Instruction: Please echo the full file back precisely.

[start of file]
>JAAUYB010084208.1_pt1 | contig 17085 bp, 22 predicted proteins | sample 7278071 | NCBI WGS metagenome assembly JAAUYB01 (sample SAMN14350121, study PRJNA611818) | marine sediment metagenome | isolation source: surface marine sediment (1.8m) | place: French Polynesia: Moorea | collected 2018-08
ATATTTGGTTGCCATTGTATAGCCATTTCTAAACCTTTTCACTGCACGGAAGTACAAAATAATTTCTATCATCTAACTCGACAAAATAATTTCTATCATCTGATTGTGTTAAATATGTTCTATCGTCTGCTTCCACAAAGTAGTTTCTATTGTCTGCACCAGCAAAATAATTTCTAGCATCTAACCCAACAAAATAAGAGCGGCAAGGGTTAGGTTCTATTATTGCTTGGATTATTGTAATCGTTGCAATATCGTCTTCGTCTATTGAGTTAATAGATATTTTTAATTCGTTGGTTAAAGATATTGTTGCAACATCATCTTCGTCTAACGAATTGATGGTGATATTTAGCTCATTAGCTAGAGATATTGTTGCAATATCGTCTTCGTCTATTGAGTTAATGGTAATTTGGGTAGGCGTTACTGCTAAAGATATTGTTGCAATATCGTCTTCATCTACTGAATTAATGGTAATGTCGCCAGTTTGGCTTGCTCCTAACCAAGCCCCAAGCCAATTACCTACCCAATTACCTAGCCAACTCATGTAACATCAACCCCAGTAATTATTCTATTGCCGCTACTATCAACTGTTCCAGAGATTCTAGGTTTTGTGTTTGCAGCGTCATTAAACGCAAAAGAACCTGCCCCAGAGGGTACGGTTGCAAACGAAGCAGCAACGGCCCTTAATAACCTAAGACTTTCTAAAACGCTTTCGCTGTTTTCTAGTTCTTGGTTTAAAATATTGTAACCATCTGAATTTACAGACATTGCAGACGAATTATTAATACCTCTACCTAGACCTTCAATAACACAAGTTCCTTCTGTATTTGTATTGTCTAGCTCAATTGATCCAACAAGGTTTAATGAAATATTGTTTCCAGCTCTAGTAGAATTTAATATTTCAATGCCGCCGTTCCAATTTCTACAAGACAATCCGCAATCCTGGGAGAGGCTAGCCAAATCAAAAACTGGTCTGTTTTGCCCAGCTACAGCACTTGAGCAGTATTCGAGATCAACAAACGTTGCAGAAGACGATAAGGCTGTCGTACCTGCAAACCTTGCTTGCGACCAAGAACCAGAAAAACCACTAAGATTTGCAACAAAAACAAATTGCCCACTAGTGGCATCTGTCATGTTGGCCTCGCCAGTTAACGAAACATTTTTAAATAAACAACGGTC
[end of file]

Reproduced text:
>JAAUYB010084208.1_pt1 | contig 17085 bp, 22 predicted proteins | sample 7278071 | NCBI WGS metagenome assembly JAAUYB01 (sample SAMN14350121, study PRJNA611818) | marine sediment metagenome | isolation source: surface marine sediment (1.8m) | place: French Polynesia: Moorea | collected 2018-08
ATATTTGGTTGCCATTGTATAGCCATTTCTAAACCTTTTCACTGCACGGAAGTACAAAATAATTTCTATCATCTAACTCGACAAAATAATTTCTATCATCTGATTGTGTTAAATATGTTCTATCGTCTGCTTCCACAAAGTAGTTTCTATTGTCTGCACCAGCAAAATAATTTCTAGCATCTAACCCAACAAAATAAGAGCGGCAAGGGTTAGGTTCTATTATTGCTTGGATTATTGTAATCGTTGCAATATCGTCTTCGTCTATTGAGTTAATAGATATTTTTAATTCGTTGGTTAAAGATATTGTTGCAACATCATCTTCGTCTAACGAATTGATGGTGATATTTAGCTCATTAGCTAGAGATATTGTTGCAATATCGTCTTCGTCTATTGAGTTAATGGTAATTTGGGTAGGCGTTACTGCTAAAGATATTGTTGCAATATCGTCTTCATCTACTGAATTAATGGTAATGTCGCCAGTTTGGCTTGCTCCTAACCAAGCCCCAAGCCAATTACCTACCCAATTACCTAGCCAACTCATGTAACATCAACCCCAGTAATTATTCTATTGCCGCTACTATCAACTGTTCCAGAGATTCTAGGTTTTGTGTTTGCAGCGTCATTAAACGCAAAAGAACCTGCCCCAGAGGGTACGGTTGCAAACGAAGCAGCAACGGCCCTTAATAACCTAAGACTTTCTAAAACGCTTTCGCTGTTTTCTAGTTCTTGGTTTAAAATATTGTAACCATCTGAATTTACAGACATTGCAGACGAATTATTAATACCTCTACCTAGACCTTCAATAACACAAGTTCCTTCTGTATTTGTATTGTCTAGCTCAATTGATCCAACAAGGTTTAATGAAATATTGTTTCCAGCTCTAGTAGAATTTAATATTTCAATGCCGCCGTTCCAATTTCTACAAGACAATCCGCAATCCTGGGAGAGGCTAGCCAAATCAAAAACTGGTCTGTTTTGCCCAGCTACAGCACTTGAGCAGTATTCGAGATCAACAAACGTTGCAGAAGACGATAAGGCTGTCGTACCTGCAAACCTTGCTTGCGACCAAGAACCAGAAAAACCACTAAGATTTGCAACAAAAACAAATTGCCCACTAGTGGCATCTGTCATGTTGGCCTCGCCAGTTAACGAAACATTTTTAAATAAACAACGGTC